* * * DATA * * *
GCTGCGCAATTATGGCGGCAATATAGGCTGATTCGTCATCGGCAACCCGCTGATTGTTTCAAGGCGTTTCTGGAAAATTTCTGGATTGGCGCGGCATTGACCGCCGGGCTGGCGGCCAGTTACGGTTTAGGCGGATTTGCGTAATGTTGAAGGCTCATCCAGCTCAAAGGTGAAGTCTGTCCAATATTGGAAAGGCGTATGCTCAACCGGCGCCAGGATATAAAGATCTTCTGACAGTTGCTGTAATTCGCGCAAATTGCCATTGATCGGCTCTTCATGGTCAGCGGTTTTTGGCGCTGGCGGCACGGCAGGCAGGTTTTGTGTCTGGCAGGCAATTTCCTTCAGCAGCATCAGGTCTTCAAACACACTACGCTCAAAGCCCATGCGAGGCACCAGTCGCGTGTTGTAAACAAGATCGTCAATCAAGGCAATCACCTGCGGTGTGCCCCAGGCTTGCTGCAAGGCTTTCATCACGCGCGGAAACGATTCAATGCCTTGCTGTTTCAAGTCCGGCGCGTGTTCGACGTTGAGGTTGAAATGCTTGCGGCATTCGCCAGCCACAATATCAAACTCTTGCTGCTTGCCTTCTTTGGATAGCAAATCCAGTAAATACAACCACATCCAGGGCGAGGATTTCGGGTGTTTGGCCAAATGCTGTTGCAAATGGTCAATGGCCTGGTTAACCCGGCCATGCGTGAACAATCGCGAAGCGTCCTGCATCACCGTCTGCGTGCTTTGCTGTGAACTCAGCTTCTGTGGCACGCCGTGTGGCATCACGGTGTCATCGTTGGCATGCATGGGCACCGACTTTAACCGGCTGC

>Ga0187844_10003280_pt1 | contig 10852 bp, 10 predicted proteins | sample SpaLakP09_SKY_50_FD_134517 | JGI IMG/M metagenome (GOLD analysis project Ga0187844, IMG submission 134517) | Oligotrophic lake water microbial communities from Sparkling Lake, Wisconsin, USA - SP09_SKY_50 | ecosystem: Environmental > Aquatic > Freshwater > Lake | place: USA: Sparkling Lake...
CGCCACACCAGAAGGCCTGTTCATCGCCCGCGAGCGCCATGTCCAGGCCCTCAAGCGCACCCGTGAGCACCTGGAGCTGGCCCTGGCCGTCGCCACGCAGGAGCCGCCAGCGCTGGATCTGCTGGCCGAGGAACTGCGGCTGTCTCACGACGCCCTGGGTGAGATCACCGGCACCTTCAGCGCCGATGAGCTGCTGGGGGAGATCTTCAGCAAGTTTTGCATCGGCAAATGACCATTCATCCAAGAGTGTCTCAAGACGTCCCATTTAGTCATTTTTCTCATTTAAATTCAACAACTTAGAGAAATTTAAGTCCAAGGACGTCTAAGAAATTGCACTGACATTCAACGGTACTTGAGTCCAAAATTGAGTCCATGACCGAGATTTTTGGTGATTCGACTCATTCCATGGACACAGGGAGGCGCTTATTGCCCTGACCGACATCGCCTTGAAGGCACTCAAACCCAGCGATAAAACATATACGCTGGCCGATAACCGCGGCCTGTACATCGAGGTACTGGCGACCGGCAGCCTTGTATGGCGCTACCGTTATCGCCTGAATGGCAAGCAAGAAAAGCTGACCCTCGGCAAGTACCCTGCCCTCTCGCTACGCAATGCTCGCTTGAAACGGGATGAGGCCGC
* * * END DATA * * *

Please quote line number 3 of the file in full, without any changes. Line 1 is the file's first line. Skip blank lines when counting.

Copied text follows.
CGCCACACCAGAAGGCCTGTTCATCGCCCGCGAGCGCCATGTCCAGGCCCTCAAGCGCACCCGTGAGCACCTGGAGCTGGCCCTGGCCGTCGCCACGCAGGAGCCGCCAGCGCTGGATCTGCTGGCCGAGGAACTGCGGCTGTCTCACGACGCCCTGGGTGAGATCACCGGCACCTTCAGCGCCGATGAGCTGCTGGGGGAGATCTTCAGCAAGTTTTGCATCGGCAAATGACCATTCATCCAAGAGTGTCTCAAGACGTCCCATTTAGTCATTTTTCTCATTTAAATTCAACAACTTAGAGAAATTTAAGTCCAAGGACGTCTAAGAAATTGCACTGACATTCAACGGTACTTGAGTCCAAAATTGAGTCCATGACCGAGATTTTTGGTGATTCGACTCATTCCATGGACACAGGGAGGCGCTTATTGCCCTGACCGACATCGCCTTGAAGGCACTCAAACCCAGCGATAAAACATATACGCTGGCCGATAACCGCGGCCTGTACATCGAGGTACTGGCGACCGGCAGCCTTGTATGGCGCTACCGTTATCGCCTGAATGGCAAGCAAGAAAAGCTGACCCTCGGCAAGTACCCTGCCCTCTCGCTACGCAATGCTCGCTTGAAACGGGATGAGGCCGC